And Bennie Maupin is a master of creating a great atmosphere through his music. It's the kind of music that was to be heard in typical 70's and 80's TV-series as Starsky and Hutch, Hill Steet Blues and Taxi. Boy, those good old days ... I even wouldn't be surprised if Mr. Maupin composed some of the music in those series. Mouth watering stuff really. And what I also like is that even though all songs are great, there is still variation in sound, style and atmosphere.

Funky Jazz is maybe not the best example of jazz prog but still I feel Bennie Maupin is justifiably here on PA, maybe in a sort of borderline way but, well at least I don't mind. His music is elaborate and complex enough to defend his presence. I love it to the bone and award this album with at least four stars. Music can hardly get much better as far as I'm concerned.

Review by Bonnek
SPECIAL COLLABORATOR Honorary Collaborator
2 stars Comparing Maupin's first two albums you get a perfect illustration of the huge gap between the fusion of the first half and that of the second half of the 70s. Maupin's 74 'Jewel in the Lotus' album was experimental, daring, totally out there and mesmerizing. 'Slow Traffic' on the other hand is down to earth, funky, smooth and to my ears totally forgettable. It just makes me wonder how it all could go from mindblowing to wallpaper jazz in just a few years?

I don't know the answer but the music says it all. We start with the harmless soft-porn easy listening funk of 'It Remains to be seen'. Skip. 'Eternal Flame' is a bit more loungey and atmospheric. It sets a mood for greater things to happen. And the anticipation rises, because the third track is an adaptation of 'Water Torture' from Hancock's Mwandishi era. The musicians here are largely the same (bar Hancock) and since this track counts amongst the best fusion has to offer, I couldn't resist the curiosity to hear it. Unfortunately, this torture has become the type of funky muzak that is only fir for TV commercials, listening to it will just make you doze off. All magic and tension from the original is professionally destroyed.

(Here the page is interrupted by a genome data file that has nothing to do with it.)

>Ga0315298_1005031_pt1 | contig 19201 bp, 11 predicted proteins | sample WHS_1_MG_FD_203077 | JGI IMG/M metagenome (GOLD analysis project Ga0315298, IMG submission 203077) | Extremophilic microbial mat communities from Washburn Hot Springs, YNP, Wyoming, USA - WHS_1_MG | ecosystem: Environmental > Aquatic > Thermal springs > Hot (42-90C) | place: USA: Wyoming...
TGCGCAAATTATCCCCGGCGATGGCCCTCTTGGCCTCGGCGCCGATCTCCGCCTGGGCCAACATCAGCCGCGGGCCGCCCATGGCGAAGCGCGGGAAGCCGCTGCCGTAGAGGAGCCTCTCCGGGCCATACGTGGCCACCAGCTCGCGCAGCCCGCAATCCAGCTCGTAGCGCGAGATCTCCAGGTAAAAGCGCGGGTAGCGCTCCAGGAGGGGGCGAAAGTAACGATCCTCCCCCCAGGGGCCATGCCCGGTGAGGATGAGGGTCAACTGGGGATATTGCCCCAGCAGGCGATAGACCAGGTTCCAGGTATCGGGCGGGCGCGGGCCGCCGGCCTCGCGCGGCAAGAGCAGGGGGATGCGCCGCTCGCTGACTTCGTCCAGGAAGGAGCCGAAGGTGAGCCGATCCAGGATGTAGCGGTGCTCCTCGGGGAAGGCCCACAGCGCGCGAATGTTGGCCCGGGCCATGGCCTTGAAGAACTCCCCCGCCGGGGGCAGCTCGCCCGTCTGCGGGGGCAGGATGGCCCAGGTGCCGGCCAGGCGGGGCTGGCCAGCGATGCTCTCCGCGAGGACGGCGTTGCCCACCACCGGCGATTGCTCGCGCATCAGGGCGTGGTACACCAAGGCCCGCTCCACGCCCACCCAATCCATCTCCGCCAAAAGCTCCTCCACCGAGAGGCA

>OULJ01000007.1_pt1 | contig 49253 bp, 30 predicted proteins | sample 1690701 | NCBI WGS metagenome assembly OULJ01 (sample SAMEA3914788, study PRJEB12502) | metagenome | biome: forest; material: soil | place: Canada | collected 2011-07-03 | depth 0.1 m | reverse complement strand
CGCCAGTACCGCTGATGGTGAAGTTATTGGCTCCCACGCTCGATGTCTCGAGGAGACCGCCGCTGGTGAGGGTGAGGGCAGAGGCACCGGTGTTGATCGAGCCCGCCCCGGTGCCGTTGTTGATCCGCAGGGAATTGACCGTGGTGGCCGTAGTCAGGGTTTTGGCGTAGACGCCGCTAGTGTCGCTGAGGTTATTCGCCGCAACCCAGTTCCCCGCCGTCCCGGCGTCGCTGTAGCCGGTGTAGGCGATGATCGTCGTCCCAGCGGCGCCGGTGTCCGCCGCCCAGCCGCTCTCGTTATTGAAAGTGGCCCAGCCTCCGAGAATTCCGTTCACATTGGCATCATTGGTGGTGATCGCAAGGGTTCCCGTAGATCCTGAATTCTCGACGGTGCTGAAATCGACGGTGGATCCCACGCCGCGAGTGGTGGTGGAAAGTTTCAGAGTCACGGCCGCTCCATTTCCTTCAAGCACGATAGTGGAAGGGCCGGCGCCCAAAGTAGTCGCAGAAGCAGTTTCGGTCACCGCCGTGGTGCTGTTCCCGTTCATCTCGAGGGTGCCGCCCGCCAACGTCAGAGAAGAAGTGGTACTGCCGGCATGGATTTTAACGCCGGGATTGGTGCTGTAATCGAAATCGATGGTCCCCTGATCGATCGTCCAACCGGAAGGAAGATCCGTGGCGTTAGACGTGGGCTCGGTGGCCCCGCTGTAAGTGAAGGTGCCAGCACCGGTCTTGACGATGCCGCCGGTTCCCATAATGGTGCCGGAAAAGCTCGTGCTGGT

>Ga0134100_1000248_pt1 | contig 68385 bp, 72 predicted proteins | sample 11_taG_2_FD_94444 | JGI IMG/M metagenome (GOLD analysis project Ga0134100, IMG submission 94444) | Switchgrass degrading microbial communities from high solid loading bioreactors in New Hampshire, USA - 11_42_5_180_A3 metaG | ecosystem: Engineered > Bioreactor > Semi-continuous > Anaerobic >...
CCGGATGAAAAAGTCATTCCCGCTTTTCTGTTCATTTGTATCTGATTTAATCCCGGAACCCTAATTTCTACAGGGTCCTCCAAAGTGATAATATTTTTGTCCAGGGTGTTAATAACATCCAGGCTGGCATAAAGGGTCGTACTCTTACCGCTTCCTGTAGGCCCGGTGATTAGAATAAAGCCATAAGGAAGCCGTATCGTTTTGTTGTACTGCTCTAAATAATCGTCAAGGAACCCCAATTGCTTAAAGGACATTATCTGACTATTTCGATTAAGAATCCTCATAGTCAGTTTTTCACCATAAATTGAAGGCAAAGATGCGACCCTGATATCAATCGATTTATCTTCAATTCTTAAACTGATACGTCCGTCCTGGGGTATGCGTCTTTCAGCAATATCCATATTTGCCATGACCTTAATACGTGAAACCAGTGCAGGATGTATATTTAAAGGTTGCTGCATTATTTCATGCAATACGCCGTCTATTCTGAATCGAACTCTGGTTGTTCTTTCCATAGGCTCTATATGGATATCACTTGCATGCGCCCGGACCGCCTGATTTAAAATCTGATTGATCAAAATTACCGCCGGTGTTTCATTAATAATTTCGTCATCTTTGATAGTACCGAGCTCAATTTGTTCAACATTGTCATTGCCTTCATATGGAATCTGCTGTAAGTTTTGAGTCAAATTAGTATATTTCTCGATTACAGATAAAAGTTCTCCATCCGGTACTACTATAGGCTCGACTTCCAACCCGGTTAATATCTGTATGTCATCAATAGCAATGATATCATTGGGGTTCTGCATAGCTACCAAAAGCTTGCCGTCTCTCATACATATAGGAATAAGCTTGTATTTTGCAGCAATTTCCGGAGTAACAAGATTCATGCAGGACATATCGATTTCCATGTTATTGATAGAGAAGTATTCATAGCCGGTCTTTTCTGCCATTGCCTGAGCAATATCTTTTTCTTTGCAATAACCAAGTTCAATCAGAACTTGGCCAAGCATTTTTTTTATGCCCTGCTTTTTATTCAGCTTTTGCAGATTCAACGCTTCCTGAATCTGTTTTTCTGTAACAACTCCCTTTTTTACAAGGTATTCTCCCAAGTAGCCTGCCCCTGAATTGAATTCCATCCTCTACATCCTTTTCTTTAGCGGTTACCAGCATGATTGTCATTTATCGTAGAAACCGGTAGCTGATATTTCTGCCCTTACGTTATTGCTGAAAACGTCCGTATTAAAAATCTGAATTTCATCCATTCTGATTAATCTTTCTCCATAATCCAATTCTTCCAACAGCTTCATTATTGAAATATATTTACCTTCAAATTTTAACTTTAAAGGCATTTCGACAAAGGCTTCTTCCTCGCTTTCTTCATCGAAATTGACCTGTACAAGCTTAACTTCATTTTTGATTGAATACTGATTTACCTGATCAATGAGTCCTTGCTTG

The second side of the album follows the same pattern. A funk/disco track followed by a quiet atmospheric one and another funk/dub treatment of a Mwandishi classic 'Quasar'.

While not a bad album if you like the smooth silky jazz fusion of the later 70s (at least it's not cheesy!), the contrast with the creative excitement of the early 70s era is simply too much to take for me, and the result is at least less then half as enjoyable. Hence 2.5 stars.